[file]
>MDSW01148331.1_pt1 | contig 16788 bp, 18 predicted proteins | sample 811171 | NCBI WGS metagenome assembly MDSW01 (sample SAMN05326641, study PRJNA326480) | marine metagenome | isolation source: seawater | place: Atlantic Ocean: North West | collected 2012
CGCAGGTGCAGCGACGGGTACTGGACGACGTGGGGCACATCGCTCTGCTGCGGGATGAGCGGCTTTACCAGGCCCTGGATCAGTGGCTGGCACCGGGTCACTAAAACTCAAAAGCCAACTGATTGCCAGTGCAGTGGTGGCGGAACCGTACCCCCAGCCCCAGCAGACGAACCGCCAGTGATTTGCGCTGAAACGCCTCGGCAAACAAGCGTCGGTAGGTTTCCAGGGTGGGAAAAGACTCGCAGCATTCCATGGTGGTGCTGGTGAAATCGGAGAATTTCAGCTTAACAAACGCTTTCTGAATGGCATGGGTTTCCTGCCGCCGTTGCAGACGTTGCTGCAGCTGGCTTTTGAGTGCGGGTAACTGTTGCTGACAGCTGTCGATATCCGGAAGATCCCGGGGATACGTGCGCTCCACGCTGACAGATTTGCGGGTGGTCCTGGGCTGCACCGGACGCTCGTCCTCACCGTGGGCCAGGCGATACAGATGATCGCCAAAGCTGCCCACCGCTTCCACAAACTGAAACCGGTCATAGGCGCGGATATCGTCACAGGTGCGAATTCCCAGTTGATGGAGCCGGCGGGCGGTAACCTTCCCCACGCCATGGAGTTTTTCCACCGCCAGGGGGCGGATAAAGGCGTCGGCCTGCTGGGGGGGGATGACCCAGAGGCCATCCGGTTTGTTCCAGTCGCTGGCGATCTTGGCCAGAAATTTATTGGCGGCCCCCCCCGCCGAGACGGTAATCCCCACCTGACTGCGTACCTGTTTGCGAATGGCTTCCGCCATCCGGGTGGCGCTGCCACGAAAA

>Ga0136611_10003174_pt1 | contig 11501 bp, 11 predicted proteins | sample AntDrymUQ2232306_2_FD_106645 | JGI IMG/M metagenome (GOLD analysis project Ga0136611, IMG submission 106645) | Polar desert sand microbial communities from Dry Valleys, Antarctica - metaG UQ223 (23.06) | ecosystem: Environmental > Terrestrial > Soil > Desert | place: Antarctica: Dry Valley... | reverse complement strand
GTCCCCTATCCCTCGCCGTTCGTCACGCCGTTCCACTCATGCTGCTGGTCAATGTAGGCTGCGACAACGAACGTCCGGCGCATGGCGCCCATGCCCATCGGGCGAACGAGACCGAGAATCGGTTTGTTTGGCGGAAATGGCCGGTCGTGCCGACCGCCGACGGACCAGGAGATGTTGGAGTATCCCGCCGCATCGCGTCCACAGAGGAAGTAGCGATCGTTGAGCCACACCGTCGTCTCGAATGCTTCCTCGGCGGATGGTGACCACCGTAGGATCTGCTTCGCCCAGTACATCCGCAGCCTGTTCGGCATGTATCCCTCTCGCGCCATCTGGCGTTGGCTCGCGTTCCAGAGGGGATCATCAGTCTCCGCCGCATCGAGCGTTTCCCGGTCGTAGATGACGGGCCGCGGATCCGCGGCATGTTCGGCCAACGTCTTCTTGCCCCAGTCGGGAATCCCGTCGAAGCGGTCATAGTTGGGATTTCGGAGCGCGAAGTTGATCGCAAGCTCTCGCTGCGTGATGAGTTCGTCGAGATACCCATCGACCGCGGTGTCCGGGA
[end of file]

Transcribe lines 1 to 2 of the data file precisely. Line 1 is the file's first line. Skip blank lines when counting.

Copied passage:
>MDSW01148331.1_pt1 | contig 16788 bp, 18 predicted proteins | sample 811171 | NCBI WGS metagenome assembly MDSW01 (sample SAMN05326641, study PRJNA326480) | marine metagenome | isolation source: seawater | place: Atlantic Ocean: North West | collected 2012
CGCAGGTGCAGCGACGGGTACTGGACGACGTGGGGCACATCGCTCTGCTGCGGGATGAGCGGCTTTACCAGGCCCTGGATCAGTGGCTGGCACCGGGTCACTAAAACTCAAAAGCCAACTGATTGCCAGTGCAGTGGTGGCGGAACCGTACCCCCAGCCCCAGCAGACGAACCGCCAGTGATTTGCGCTGAAACGCCTCGGCAAACAAGCGTCGGTAGGTTTCCAGGGTGGGAAAAGACTCGCAGCATTCCATGGTGGTGCTGGTGAAATCGGAGAATTTCAGCTTAACAAACGCTTTCTGAATGGCATGGGTTTCCTGCCGCCGTTGCAGACGTTGCTGCAGCTGGCTTTTGAGTGCGGGTAACTGTTGCTGACAGCTGTCGATATCCGGAAGATCCCGGGGATACGTGCGCTCCACGCTGACAGATTTGCGGGTGGTCCTGGGCTGCACCGGACGCTCGTCCTCACCGTGGGCCAGGCGATACAGATGATCGCCAAAGCTGCCCACCGCTTCCACAAACTGAAACCGGTCATAGGCGCGGATATCGTCACAGGTGCGAATTCCCAGTTGATGGAGCCGGCGGGCGGTAACCTTCCCCACGCCATGGAGTTTTTCCACCGCCAGGGGGCGGATAAAGGCGTCGGCCTGCTGGGGGGGGATGACCCAGAGGCCATCCGGTTTGTTCCAGTCGCTGGCGATCTTGGCCAGAAATTTATTGGCGGCCCCCCCCGCCGAGACGGTAATCCCCACCTGACTGCGTACCTGTTTGCGAATGGCTTCCGCCATCCGGGTGGCGCTGCCACGAAAA